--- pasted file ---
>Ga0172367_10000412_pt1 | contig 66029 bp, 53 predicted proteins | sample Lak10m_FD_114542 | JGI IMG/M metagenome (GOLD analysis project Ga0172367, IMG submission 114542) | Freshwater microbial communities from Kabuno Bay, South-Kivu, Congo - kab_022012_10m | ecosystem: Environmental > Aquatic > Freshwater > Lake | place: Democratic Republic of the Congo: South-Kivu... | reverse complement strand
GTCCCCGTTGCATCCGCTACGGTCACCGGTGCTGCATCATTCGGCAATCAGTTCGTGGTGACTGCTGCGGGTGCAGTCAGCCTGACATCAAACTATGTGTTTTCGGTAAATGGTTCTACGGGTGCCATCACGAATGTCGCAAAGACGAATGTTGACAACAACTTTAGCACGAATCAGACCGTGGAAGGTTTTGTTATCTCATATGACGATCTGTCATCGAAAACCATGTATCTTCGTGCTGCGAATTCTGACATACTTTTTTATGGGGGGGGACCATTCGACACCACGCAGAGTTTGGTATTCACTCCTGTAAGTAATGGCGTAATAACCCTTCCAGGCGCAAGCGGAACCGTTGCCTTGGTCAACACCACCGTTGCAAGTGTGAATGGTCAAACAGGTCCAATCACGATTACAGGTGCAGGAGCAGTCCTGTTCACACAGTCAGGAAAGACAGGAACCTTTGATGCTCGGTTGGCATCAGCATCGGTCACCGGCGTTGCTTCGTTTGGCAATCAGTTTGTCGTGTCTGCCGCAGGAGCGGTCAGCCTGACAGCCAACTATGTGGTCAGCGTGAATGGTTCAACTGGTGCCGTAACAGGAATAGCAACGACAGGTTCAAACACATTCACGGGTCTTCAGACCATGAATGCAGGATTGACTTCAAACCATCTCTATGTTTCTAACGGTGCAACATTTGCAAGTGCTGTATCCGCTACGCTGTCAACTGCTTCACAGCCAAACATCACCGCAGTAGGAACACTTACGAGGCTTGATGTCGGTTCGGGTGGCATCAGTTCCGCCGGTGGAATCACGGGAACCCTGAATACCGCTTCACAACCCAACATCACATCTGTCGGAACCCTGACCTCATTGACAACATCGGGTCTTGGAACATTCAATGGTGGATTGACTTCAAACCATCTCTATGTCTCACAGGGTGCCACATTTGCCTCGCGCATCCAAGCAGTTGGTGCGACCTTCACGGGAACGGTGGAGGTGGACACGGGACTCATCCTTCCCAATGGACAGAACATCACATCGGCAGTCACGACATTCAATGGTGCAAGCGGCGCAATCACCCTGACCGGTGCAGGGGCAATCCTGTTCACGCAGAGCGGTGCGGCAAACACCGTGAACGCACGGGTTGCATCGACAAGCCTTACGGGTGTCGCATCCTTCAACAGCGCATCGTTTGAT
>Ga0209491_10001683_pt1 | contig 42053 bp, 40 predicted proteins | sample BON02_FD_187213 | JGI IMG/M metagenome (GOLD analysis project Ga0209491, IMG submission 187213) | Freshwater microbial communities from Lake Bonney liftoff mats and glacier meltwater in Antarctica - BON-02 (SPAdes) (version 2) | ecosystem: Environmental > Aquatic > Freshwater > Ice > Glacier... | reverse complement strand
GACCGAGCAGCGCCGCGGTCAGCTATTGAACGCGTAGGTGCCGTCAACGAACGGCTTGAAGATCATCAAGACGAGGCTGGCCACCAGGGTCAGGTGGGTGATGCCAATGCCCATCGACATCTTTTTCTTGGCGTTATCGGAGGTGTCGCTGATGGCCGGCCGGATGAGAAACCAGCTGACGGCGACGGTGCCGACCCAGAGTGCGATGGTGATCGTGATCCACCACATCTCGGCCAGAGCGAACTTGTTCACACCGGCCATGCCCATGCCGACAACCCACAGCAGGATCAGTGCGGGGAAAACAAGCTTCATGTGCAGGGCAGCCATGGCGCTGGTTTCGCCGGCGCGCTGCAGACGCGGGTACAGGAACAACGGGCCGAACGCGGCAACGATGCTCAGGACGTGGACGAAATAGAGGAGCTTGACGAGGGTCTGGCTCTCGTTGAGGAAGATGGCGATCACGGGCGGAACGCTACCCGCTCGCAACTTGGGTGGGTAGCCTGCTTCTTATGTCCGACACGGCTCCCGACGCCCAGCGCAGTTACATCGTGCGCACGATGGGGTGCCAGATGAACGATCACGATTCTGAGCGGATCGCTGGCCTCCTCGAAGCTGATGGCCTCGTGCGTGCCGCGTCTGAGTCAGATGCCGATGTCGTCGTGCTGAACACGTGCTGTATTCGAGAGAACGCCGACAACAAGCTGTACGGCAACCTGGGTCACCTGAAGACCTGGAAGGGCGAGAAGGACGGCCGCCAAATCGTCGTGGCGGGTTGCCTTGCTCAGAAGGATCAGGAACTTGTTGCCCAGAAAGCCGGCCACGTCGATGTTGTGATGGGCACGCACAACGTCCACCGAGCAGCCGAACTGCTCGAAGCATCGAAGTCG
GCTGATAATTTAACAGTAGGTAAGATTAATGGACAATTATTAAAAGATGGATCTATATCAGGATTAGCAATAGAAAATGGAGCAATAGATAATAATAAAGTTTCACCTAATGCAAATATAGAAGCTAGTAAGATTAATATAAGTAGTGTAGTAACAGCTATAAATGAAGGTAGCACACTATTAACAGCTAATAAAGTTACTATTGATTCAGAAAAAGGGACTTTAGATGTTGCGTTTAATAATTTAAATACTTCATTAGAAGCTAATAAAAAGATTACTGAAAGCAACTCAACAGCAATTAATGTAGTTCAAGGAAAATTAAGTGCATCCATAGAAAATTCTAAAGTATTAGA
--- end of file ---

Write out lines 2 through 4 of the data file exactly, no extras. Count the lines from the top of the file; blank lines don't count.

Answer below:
GTCCCCGTTGCATCCGCTACGGTCACCGGTGCTGCATCATTCGGCAATCAGTTCGTGGTGACTGCTGCGGGTGCAGTCAGCCTGACATCAAACTATGTGTTTTCGGTAAATGGTTCTACGGGTGCCATCACGAATGTCGCAAAGACGAATGTTGACAACAACTTTAGCACGAATCAGACCGTGGAAGGTTTTGTTATCTCATATGACGATCTGTCATCGAAAACCATGTATCTTCGTGCTGCGAATTCTGACATACTTTTTTATGGGGGGGGACCATTCGACACCACGCAGAGTTTGGTATTCACTCCTGTAAGTAATGGCGTAATAACCCTTCCAGGCGCAAGCGGAACCGTTGCCTTGGTCAACACCACCGTTGCAAGTGTGAATGGTCAAACAGGTCCAATCACGATTACAGGTGCAGGAGCAGTCCTGTTCACACAGTCAGGAAAGACAGGAACCTTTGATGCTCGGTTGGCATCAGCATCGGTCACCGGCGTTGCTTCGTTTGGCAATCAGTTTGTCGTGTCTGCCGCAGGAGCGGTCAGCCTGACAGCCAACTATGTGGTCAGCGTGAATGGTTCAACTGGTGCCGTAACAGGAATAGCAACGACAGGTTCAAACACATTCACGGGTCTTCAGACCATGAATGCAGGATTGACTTCAAACCATCTCTATGTTTCTAACGGTGCAACATTTGCAAGTGCTGTATCCGCTACGCTGTCAACTGCTTCACAGCCAAACATCACCGCAGTAGGAACACTTACGAGGCTTGATGTCGGTTCGGGTGGCATCAGTTCCGCCGGTGGAATCACGGGAACCCTGAATACCGCTTCACAACCCAACATCACATCTGTCGGAACCCTGACCTCATTGACAACATCGGGTCTTGGAACATTCAATGGTGGATTGACTTCAAACCATCTCTATGTCTCACAGGGTGCCACATTTGCCTCGCGCATCCAAGCAGTTGGTGCGACCTTCACGGGAACGGTGGAGGTGGACACGGGACTCATCCTTCCCAATGGACAGAACATCACATCGGCAGTCACGACATTCAATGGTGCAAGCGGCGCAATCACCCTGACCGGTGCAGGGGCAATCCTGTTCACGCAGAGCGGTGCGGCAAACACCGTGAACGCACGGGTTGCATCGACAAGCCTTACGGGTGTCGCATCCTTCAACAGCGCATCGTTTGAT
>Ga0209491_10001683_pt1 | contig 42053 bp, 40 predicted proteins | sample BON02_FD_187213 | JGI IMG/M metagenome (GOLD analysis project Ga0209491, IMG submission 187213) | Freshwater microbial communities from Lake Bonney liftoff mats and glacier meltwater in Antarctica - BON-02 (SPAdes) (version 2) | ecosystem: Environmental > Aquatic > Freshwater > Ice > Glacier... | reverse complement strand
GACCGAGCAGCGCCGCGGTCAGCTATTGAACGCGTAGGTGCCGTCAACGAACGGCTTGAAGATCATCAAGACGAGGCTGGCCACCAGGGTCAGGTGGGTGATGCCAATGCCCATCGACATCTTTTTCTTGGCGTTATCGGAGGTGTCGCTGATGGCCGGCCGGATGAGAAACCAGCTGACGGCGACGGTGCCGACCCAGAGTGCGATGGTGATCGTGATCCACCACATCTCGGCCAGAGCGAACTTGTTCACACCGGCCATGCCCATGCCGACAACCCACAGCAGGATCAGTGCGGGGAAAACAAGCTTCATGTGCAGGGCAGCCATGGCGCTGGTTTCGCCGGCGCGCTGCAGACGCGGGTACAGGAACAACGGGCCGAACGCGGCAACGATGCTCAGGACGTGGACGAAATAGAGGAGCTTGACGAGGGTCTGGCTCTCGTTGAGGAAGATGGCGATCACGGGCGGAACGCTACCCGCTCGCAACTTGGGTGGGTAGCCTGCTTCTTATGTCCGACACGGCTCCCGACGCCCAGCGCAGTTACATCGTGCGCACGATGGGGTGCCAGATGAACGATCACGATTCTGAGCGGATCGCTGGCCTCCTCGAAGCTGATGGCCTCGTGCGTGCCGCGTCTGAGTCAGATGCCGATGTCGTCGTGCTGAACACGTGCTGTATTCGAGAGAACGCCGACAACAAGCTGTACGGCAACCTGGGTCACCTGAAGACCTGGAAGGGCGAGAAGGACGGCCGCCAAATCGTCGTGGCGGGTTGCCTTGCTCAGAAGGATCAGGAACTTGTTGCCCAGAAAGCCGGCCACGTCGATGTTGTGATGGGCACGCACAACGTCCACCGAGCAGCCGAACTGCTCGAAGCATCGAAGTCG